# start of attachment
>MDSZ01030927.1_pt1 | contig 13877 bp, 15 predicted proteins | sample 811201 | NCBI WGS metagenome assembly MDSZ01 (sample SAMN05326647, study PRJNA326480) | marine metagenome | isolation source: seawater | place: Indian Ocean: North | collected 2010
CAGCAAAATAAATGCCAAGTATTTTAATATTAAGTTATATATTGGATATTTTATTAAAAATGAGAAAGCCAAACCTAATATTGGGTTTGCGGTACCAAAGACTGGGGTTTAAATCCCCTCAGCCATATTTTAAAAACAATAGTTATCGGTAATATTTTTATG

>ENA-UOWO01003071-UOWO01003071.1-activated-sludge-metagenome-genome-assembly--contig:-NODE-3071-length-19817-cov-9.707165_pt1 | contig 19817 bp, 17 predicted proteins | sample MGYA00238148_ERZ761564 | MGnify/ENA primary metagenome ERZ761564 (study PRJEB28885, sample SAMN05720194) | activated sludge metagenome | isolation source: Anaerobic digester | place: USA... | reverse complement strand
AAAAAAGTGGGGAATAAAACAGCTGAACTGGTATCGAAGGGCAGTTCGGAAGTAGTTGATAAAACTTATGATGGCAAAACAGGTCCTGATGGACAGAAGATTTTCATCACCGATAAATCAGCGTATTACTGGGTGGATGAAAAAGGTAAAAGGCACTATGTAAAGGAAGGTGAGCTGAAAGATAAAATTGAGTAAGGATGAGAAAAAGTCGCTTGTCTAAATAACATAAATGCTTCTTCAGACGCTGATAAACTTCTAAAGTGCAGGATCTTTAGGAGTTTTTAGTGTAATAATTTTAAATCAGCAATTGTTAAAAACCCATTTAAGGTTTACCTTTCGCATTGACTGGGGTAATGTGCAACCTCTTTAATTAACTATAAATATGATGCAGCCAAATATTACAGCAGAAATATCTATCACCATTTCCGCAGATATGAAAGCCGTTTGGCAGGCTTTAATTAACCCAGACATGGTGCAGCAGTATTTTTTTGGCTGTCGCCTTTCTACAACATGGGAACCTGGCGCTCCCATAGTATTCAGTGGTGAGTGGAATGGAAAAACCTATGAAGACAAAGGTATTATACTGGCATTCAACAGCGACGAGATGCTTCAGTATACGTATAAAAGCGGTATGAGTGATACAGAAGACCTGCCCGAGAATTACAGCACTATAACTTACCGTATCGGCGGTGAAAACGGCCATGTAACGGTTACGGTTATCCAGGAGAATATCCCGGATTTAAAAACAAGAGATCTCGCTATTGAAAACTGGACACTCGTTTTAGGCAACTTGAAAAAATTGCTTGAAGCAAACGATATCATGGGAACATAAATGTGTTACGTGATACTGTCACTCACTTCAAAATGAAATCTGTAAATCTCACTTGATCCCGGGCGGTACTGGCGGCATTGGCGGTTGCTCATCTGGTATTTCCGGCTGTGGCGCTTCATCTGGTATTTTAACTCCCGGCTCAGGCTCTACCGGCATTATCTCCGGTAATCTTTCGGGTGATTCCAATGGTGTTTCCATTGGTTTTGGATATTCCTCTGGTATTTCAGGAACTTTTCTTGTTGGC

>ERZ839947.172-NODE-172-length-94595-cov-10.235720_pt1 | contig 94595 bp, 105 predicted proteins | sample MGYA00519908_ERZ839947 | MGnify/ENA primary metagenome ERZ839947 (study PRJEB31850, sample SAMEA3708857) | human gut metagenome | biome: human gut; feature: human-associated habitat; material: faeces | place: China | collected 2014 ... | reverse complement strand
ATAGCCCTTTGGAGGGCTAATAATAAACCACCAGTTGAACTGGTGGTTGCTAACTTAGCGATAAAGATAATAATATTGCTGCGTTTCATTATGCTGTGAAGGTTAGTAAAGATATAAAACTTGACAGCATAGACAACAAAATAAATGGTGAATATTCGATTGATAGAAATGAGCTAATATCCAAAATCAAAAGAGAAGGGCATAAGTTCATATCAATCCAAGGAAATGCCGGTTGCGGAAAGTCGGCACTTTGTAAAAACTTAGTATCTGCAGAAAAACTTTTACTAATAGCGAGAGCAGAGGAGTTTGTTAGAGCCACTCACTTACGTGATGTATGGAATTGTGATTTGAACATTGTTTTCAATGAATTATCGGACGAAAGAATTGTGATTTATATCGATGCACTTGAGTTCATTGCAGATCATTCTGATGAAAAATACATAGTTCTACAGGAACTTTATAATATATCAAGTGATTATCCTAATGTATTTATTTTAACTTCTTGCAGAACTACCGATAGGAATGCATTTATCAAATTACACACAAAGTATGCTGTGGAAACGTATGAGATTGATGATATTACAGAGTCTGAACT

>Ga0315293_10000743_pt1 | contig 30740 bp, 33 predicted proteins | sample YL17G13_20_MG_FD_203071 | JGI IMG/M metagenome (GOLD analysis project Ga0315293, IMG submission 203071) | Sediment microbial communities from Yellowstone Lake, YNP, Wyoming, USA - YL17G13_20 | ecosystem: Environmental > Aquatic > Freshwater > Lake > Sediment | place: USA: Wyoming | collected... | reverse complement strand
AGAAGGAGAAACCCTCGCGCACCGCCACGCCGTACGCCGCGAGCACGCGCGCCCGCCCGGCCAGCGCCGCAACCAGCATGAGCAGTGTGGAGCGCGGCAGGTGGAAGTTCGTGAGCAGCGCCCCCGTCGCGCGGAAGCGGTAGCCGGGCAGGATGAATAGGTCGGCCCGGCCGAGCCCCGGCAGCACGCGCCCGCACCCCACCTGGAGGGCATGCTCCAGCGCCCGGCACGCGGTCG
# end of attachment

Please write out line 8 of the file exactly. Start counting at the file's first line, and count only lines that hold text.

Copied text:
AGAAGGAGAAACCCTCGCGCACCGCCACGCCGTACGCCGCGAGCACGCGCGCCCGCCCGGCCAGCGCCGCAACCAGCATGAGCAGTGTGGAGCGCGGCAGGTGGAAGTTCGTGAGCAGCGCCCCCGTCGCGCGGAAGCGGTAGCCGGGCAGGATGAATAGGTCGGCCCGGCCGAGCCCCGGCAGCACGCGCCCGCACCCCACCTGGAGGGCATGCTCCAGCGCCCGGCACGCGGTCG